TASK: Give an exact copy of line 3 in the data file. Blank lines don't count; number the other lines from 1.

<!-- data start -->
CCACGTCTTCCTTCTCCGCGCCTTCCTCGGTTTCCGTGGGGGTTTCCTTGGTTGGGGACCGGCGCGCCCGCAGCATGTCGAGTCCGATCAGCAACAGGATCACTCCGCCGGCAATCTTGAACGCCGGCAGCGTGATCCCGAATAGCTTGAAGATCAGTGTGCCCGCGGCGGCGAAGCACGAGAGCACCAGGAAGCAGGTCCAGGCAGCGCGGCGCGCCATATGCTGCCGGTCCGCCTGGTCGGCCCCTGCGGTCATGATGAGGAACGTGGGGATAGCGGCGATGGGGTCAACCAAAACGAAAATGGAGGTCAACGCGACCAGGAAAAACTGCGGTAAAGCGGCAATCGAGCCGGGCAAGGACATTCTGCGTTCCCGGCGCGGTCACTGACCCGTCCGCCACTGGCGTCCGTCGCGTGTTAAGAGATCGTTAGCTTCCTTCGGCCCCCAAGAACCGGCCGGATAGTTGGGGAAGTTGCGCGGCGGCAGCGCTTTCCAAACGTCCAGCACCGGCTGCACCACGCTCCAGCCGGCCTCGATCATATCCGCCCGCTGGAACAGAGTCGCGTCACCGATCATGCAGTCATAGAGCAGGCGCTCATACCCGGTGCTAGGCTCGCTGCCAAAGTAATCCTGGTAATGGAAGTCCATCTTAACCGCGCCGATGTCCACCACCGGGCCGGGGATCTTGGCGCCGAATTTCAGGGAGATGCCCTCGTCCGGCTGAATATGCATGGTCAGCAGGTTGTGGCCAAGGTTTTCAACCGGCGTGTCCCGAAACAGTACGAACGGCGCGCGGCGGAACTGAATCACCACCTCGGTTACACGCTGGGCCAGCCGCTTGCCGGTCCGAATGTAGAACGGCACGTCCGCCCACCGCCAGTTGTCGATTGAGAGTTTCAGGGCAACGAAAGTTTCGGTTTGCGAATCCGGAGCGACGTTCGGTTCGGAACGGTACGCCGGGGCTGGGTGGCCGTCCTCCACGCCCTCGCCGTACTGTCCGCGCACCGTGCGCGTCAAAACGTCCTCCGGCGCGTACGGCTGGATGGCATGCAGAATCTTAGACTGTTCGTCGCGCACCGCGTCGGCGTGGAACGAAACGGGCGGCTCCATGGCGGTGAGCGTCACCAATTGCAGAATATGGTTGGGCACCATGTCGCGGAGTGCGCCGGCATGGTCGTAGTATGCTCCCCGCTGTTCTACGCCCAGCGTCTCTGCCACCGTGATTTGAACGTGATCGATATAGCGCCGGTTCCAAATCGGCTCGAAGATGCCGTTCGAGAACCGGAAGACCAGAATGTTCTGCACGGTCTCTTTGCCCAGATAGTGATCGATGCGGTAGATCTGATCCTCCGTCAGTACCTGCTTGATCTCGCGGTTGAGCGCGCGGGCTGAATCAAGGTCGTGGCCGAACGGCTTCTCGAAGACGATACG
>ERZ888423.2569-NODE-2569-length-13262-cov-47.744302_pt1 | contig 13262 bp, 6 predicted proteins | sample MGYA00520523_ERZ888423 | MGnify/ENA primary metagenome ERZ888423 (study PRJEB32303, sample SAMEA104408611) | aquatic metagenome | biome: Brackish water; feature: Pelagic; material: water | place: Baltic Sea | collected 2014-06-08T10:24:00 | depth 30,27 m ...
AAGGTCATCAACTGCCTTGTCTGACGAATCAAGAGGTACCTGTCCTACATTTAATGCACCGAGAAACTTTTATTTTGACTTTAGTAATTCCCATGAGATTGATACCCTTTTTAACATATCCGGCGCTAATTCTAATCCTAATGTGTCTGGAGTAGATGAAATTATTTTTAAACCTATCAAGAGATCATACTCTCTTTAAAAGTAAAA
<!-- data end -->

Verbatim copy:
AAGGTCATCAACTGCCTTGTCTGACGAATCAAGAGGTACCTGTCCTACATTTAATGCACCGAGAAACTTTTATTTTGACTTTAGTAATTCCCATGAGATTGATACCCTTTTTAACATATCCGGCGCTAATTCTAATCCTAATGTGTCTGGAGTAGATGAAATTATTTTTAAACCTATCAAGAGATCATACTCTCTTTAAAAGTAAAA